Coming now to the medical testimony, Dr. Gordon Dorman, claimant's family physician, testified that, following the accident of January 26, 1953, he first saw the claimant on January 28, 1953, and that claimant had suffered bruises of the sacral region and also "a permanent stretching of the right inguinal ligament, and enlargement of the external inguinal opening". Dr. Dorman discharged claimant on February 21, 1953. On or about August 16, 1954, after a number of consultations in the interim, claimant reported to Dr. Dorman
[ 192 Pa. Super. Page 158]
that, while working in Pittsburgh, he had suffered an aggravation of the injury of January 26, 1953, at which time he had "stretched, causing pain in the right inguinal region". At that time Dr. Dorman "found an increase in the size of the external inguinal canal and the probability of an inguinal hernia". On cross-examination Dr. Dorman testified as follows: "Q. Yes. Now, Doctor, in your opinion, he had no signs or symptoms of a hernia up until the episode in Pittsburgh in August of 1953; is that correct? A. No, August of 1954. Q. 1954? A. That's correct, definitely correct. I would not diagnose a hernia up to that time. Q. And he gave you a history that it was due to stretching? A. Well, it would have to be more of an over-stretch. By over-stretching, I mean - Q. That's what I am asking you - in your opinion could stretching or over-stretching cause a hernia? A. In a previously weakened inguinal opening, yes. Q. Doctor, you heard him testify that he had this stretching day in and day out; right? A. Right. Q. In your opinion was it precipitated through one accident or through the accumulations of the over-stretching? A. I don't see how a direct medical answer can be given to that... Q. Doctor, you can certainly tell us whether you have an opinion as to whether one stretch did it or whether it was the result of repeated stretches. A. I feel that the last stretching was the precipitating factor... Q. In other words, each strain may have weakened it some? A. Possible. Q. And then it just reaches the point where it is going to give on the last stretch? A. Correct. That's possible. Q. And that's what you think happened here? A. I said that was possible. That's one of the possibilities... Q. Then, Doctor, these pains that he has testified to that he got at various times while he was working - A. Right. Q. - between 1953 and August of 1954? A. Right. Q. Were they enlarging it further? A. Possible... Q. Well now, Doctor, when you first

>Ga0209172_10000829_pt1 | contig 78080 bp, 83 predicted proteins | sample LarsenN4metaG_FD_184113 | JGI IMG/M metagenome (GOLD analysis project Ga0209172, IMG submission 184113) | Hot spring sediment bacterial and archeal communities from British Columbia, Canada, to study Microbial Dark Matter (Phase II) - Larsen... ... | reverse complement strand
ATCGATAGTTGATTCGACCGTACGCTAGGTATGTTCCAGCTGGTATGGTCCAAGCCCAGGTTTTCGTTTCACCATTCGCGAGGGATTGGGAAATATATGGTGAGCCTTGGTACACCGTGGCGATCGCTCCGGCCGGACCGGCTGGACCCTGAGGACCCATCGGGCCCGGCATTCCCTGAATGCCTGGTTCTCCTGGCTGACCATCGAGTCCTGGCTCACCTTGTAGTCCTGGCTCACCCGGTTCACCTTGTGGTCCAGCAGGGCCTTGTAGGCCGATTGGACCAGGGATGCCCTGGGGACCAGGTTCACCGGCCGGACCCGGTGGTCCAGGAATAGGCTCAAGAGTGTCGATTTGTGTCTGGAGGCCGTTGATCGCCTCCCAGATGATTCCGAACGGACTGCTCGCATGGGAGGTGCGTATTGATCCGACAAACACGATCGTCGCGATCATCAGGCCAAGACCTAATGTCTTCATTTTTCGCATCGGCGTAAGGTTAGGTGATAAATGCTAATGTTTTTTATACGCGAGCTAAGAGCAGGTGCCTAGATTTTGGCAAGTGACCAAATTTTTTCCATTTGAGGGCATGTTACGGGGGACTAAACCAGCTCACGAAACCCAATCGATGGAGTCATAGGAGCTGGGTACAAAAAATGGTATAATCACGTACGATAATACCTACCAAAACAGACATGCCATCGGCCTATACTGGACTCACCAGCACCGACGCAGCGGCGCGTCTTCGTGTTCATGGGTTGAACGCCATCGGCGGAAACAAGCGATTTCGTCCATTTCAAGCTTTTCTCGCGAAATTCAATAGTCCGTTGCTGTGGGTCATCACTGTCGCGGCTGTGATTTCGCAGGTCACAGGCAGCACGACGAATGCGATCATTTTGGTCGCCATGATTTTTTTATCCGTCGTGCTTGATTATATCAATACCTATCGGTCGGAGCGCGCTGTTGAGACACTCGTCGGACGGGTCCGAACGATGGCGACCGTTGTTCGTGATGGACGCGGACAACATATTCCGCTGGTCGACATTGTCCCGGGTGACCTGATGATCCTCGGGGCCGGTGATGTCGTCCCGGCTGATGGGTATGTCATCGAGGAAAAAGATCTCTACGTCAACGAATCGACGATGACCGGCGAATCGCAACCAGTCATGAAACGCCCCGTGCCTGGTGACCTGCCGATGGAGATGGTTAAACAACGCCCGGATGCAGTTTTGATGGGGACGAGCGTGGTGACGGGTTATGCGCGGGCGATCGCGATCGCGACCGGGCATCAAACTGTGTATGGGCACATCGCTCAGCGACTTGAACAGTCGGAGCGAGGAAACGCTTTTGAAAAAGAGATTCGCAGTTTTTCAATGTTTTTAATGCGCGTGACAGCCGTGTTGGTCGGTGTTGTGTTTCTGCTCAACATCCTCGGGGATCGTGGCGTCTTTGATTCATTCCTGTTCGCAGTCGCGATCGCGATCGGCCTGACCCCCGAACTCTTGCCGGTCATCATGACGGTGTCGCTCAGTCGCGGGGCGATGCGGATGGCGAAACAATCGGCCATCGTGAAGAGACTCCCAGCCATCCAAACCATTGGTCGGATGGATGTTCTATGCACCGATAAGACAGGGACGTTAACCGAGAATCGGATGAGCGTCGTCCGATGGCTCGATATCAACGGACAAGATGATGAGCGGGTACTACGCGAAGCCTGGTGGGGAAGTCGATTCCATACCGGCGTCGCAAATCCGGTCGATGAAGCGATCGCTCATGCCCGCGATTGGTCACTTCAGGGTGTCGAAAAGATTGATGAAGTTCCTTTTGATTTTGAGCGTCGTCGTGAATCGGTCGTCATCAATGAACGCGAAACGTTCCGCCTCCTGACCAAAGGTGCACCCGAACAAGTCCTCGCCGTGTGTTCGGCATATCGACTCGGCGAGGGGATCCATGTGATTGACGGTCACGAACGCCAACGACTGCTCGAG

[ 192 Pa. Super. Page 159]
saw him on August 28, 1954, he didn't have any hernia? A. I saw him on August 16, 1954. Q. On the 16th, he didn't have any hernia, did he? A. (There was no response) Q. Look at your report. A. Nothing that I would call an indication of a true hernia at that time".